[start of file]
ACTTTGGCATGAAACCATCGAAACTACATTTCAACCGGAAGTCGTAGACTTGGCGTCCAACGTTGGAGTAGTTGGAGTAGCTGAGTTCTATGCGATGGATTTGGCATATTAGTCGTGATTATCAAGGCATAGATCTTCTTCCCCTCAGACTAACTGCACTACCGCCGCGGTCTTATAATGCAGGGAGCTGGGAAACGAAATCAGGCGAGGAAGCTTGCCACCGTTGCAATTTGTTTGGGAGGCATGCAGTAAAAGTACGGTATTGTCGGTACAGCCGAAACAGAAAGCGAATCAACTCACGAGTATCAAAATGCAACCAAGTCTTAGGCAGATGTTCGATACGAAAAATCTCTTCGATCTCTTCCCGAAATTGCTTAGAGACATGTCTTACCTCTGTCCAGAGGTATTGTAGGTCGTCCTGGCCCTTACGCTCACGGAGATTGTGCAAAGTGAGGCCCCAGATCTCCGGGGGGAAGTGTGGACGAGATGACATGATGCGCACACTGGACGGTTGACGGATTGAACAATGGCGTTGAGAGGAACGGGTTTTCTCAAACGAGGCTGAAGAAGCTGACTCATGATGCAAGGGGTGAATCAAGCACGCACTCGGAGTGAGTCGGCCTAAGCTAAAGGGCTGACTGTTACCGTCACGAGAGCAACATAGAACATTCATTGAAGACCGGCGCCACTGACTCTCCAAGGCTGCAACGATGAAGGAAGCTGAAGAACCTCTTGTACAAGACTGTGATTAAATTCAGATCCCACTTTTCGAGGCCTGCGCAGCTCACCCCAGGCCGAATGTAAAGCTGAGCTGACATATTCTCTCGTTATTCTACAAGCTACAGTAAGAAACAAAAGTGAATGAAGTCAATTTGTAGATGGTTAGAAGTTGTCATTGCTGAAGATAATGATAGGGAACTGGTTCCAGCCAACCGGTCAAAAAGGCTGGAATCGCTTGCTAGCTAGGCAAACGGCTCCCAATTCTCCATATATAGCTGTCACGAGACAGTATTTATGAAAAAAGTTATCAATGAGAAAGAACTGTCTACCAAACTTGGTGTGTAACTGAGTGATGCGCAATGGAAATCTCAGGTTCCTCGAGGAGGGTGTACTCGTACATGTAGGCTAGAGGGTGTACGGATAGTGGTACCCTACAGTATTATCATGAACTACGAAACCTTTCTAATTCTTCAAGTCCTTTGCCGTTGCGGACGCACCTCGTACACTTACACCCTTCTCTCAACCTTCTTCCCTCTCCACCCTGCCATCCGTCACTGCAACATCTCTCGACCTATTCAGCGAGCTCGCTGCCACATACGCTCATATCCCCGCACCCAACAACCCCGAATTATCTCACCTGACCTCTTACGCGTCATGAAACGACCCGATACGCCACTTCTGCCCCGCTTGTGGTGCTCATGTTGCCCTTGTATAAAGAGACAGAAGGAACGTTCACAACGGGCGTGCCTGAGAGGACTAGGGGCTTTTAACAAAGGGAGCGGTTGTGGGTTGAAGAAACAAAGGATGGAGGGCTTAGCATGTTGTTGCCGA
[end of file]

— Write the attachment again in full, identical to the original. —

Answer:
ACTTTGGCATGAAACCATCGAAACTACATTTCAACCGGAAGTCGTAGACTTGGCGTCCAACGTTGGAGTAGTTGGAGTAGCTGAGTTCTATGCGATGGATTTGGCATATTAGTCGTGATTATCAAGGCATAGATCTTCTTCCCCTCAGACTAACTGCACTACCGCCGCGGTCTTATAATGCAGGGAGCTGGGAAACGAAATCAGGCGAGGAAGCTTGCCACCGTTGCAATTTGTTTGGGAGGCATGCAGTAAAAGTACGGTATTGTCGGTACAGCCGAAACAGAAAGCGAATCAACTCACGAGTATCAAAATGCAACCAAGTCTTAGGCAGATGTTCGATACGAAAAATCTCTTCGATCTCTTCCCGAAATTGCTTAGAGACATGTCTTACCTCTGTCCAGAGGTATTGTAGGTCGTCCTGGCCCTTACGCTCACGGAGATTGTGCAAAGTGAGGCCCCAGATCTCCGGGGGGAAGTGTGGACGAGATGACATGATGCGCACACTGGACGGTTGACGGATTGAACAATGGCGTTGAGAGGAACGGGTTTTCTCAAACGAGGCTGAAGAAGCTGACTCATGATGCAAGGGGTGAATCAAGCACGCACTCGGAGTGAGTCGGCCTAAGCTAAAGGGCTGACTGTTACCGTCACGAGAGCAACATAGAACATTCATTGAAGACCGGCGCCACTGACTCTCCAAGGCTGCAACGATGAAGGAAGCTGAAGAACCTCTTGTACAAGACTGTGATTAAATTCAGATCCCACTTTTCGAGGCCTGCGCAGCTCACCCCAGGCCGAATGTAAAGCTGAGCTGACATATTCTCTCGTTATTCTACAAGCTACAGTAAGAAACAAAAGTGAATGAAGTCAATTTGTAGATGGTTAGAAGTTGTCATTGCTGAAGATAATGATAGGGAACTGGTTCCAGCCAACCGGTCAAAAAGGCTGGAATCGCTTGCTAGCTAGGCAAACGGCTCCCAATTCTCCATATATAGCTGTCACGAGACAGTATTTATGAAAAAAGTTATCAATGAGAAAGAACTGTCTACCAAACTTGGTGTGTAACTGAGTGATGCGCAATGGAAATCTCAGGTTCCTCGAGGAGGGTGTACTCGTACATGTAGGCTAGAGGGTGTACGGATAGTGGTACCCTACAGTATTATCATGAACTACGAAACCTTTCTAATTCTTCAAGTCCTTTGCCGTTGCGGACGCACCTCGTACACTTACACCCTTCTCTCAACCTTCTTCCCTCTCCACCCTGCCATCCGTCACTGCAACATCTCTCGACCTATTCAGCGAGCTCGCTGCCACATACGCTCATATCCCCGCACCCAACAACCCCGAATTATCTCACCTGACCTCTTACGCGTCATGAAACGACCCGATACGCCACTTCTGCCCCGCTTGTGGTGCTCATGTTGCCCTTGTATAAAGAGACAGAAGGAACGTTCACAACGGGCGTGCCTGAGAGGACTAGGGGCTTTTAACAAAGGGAGCGGTTGTGGGTTGAAGAAACAAAGGATGGAGGGCTTAGCATGTTGTTGCCGA